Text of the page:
Updated: Aug 10
*Screenshots in this post contain explicit language*
*This blog post is being updated, please check back for revisions*
If you see the BEA (Boise Education Association = teachers’ union) endorsed candidates for the Boise School Board Election on September 6 and are tempted to vote for those candidates without doing your own research, we would encourage you to look at all of the candidates before making your final decision. Each school district has their own local union (Boise Education Association, West Ada Education Association, Nampa Education Association, etc.) that is under the Idaho Education Association (IEA), that is under the National Education Association (NEA).
The BEA endorsed candidates are all incumbent trustees who, with the exception of the incumbent in Race 4, placed more weight on the guidance of the hospital administrators, CDH/CDC and the teacher's union and not enough weight on the negative consequences of that guidance compared to every other public school district in the state, thus leading to negative outcomes for our students.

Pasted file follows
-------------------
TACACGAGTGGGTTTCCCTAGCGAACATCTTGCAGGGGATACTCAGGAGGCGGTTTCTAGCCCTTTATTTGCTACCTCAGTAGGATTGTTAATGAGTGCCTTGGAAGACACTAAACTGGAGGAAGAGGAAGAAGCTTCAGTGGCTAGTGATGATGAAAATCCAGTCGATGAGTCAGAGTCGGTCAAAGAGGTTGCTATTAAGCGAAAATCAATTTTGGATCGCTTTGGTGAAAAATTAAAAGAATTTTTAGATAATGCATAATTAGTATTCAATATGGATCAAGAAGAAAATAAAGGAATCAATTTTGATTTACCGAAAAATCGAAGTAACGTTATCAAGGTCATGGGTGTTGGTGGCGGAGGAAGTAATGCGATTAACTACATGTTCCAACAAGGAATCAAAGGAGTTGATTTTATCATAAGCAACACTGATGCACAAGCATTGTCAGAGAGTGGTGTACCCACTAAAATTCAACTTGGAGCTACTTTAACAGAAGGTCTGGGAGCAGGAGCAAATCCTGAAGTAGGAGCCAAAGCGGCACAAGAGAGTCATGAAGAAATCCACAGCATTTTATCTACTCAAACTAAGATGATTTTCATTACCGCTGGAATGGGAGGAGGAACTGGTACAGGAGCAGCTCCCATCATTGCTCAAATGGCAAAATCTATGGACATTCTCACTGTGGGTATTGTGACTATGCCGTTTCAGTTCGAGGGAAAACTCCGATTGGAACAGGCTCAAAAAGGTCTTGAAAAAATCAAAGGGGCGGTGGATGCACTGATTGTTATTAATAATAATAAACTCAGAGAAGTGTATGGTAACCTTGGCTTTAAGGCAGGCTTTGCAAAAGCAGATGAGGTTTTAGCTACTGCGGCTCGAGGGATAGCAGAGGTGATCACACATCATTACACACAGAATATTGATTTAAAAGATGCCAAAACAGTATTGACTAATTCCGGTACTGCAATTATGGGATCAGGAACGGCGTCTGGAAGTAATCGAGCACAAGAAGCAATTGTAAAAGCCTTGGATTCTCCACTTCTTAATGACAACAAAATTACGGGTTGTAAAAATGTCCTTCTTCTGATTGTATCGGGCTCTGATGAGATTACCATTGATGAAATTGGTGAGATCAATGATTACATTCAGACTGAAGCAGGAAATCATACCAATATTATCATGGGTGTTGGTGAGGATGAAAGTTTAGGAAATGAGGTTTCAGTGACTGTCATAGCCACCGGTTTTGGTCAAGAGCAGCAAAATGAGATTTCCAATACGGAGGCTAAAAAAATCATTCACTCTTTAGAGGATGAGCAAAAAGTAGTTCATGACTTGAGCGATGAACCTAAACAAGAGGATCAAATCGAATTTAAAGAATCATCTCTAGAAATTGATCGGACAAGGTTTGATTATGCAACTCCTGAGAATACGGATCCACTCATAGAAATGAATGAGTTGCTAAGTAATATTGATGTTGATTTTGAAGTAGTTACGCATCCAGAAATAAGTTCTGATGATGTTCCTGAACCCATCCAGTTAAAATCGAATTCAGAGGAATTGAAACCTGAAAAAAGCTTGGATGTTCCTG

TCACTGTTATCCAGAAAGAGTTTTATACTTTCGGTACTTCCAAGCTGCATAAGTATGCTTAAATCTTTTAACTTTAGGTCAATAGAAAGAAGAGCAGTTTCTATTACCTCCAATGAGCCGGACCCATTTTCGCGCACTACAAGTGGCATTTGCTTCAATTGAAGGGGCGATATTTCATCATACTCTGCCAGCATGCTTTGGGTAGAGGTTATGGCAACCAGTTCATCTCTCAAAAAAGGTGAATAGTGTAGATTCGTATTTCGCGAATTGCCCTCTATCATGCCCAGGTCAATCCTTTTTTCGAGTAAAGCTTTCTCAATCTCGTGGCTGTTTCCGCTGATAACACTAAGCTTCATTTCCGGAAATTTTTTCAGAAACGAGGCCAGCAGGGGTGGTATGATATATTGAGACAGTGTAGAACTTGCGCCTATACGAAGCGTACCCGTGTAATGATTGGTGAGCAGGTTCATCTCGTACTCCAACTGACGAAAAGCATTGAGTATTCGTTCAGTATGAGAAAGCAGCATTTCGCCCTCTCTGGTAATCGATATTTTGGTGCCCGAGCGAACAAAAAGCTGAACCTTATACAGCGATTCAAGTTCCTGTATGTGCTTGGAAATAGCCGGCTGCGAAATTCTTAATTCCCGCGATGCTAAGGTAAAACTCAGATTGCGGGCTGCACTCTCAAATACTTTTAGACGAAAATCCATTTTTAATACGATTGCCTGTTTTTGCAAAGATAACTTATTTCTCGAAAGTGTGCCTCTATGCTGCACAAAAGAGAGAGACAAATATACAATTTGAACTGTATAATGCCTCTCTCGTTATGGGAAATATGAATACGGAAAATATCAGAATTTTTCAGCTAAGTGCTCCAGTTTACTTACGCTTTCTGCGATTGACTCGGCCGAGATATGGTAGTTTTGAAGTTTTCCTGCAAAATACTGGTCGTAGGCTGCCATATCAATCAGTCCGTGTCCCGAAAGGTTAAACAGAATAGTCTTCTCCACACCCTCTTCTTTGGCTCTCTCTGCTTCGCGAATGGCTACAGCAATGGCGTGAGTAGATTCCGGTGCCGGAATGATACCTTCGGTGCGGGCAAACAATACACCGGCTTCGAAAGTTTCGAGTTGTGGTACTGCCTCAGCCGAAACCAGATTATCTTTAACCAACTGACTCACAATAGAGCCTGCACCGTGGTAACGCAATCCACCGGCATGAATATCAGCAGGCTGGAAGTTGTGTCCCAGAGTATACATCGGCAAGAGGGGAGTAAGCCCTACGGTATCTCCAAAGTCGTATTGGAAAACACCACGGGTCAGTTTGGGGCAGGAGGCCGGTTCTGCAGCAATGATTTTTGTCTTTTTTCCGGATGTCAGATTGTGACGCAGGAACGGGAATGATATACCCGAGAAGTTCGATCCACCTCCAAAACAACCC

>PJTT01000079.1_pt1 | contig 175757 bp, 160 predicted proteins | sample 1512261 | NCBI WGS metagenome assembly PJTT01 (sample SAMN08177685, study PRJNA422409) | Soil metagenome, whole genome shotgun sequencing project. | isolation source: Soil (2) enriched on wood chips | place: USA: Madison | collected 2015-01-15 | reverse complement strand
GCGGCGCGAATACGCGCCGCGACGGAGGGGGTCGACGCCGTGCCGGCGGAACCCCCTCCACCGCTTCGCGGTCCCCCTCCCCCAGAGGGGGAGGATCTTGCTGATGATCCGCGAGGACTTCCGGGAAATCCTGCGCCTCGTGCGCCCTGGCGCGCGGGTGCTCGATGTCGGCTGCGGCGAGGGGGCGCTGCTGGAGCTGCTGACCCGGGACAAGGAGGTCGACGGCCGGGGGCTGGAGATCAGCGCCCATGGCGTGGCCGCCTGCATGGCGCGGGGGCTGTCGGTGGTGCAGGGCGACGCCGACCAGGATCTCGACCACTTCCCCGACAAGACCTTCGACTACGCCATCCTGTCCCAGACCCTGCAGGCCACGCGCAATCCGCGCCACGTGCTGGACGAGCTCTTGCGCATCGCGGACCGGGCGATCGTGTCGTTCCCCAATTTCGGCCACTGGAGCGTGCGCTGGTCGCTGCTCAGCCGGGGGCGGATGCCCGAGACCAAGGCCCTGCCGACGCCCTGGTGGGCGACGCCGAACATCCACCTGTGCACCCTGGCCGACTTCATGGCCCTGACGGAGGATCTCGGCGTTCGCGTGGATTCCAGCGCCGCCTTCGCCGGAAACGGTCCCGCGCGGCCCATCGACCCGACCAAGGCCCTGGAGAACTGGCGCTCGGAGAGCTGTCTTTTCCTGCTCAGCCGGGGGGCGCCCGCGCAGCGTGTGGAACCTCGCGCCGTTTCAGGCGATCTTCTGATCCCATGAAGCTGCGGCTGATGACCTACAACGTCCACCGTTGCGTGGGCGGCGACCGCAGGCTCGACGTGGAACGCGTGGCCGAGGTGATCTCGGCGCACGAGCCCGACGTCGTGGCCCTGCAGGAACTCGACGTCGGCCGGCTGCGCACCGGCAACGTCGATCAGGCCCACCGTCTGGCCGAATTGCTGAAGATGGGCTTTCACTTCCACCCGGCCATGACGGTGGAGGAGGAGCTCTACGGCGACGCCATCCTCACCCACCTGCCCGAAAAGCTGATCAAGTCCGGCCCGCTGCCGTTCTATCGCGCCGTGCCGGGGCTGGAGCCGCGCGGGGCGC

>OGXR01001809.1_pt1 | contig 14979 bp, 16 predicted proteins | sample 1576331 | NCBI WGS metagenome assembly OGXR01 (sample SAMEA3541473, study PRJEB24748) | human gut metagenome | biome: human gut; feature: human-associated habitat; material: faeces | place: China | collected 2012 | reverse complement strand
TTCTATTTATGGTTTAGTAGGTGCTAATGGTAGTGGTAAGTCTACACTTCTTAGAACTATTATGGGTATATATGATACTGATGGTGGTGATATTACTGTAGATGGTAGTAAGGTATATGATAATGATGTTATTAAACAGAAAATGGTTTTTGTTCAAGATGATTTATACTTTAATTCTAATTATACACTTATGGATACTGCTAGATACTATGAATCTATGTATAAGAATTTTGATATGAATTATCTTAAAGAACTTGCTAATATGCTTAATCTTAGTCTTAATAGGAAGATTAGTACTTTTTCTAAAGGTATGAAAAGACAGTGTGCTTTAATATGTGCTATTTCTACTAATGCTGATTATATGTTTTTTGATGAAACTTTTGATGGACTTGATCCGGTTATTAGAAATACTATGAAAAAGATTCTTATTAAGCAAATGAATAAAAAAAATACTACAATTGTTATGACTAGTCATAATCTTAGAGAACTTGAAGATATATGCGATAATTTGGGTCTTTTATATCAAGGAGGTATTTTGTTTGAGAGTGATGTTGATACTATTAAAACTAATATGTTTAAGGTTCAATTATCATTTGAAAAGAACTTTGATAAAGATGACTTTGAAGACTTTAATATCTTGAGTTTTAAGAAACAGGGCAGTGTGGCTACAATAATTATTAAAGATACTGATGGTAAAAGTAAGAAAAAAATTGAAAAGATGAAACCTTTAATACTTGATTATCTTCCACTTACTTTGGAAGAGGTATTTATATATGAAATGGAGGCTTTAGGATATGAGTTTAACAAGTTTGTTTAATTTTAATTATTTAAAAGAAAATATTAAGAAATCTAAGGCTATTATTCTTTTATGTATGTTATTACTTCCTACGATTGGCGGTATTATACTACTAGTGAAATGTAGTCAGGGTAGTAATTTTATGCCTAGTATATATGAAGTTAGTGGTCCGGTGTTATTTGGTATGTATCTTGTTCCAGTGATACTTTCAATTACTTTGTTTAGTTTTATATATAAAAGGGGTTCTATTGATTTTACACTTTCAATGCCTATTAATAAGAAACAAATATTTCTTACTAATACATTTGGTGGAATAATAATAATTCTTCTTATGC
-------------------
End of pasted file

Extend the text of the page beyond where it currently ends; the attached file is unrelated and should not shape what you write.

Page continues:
When the rest of the state was back at school, Boise kids were still doing online learning even though there was credible evidence at the time that students and schools were not chief vectors of transmission and that online school was not effective for many students. When the rest of the state was mask optional and had returned to normal activities, Boise kept the mask mandate in place to the point of not allowing medical exemptions and limiting activities. The year of 2020 was very difficult on everyone, young people in particular and many students suffered mentally and emotionally, mental health hospital admissions skyrocketed and counselor/therapist wait lists lengthened. While some demographics fared well in 2020/2021, early literacy rates of economically disadvantaged students declined at nearly double the rate of the state-average and West Ada likely due to those students not having the at-home support that middle and upper-income students had. COVID numbers as a percent of student/staff population were similar to nearby districts with more lax (or no) COVID protocol so it's difficult to justify the negative trade-offs.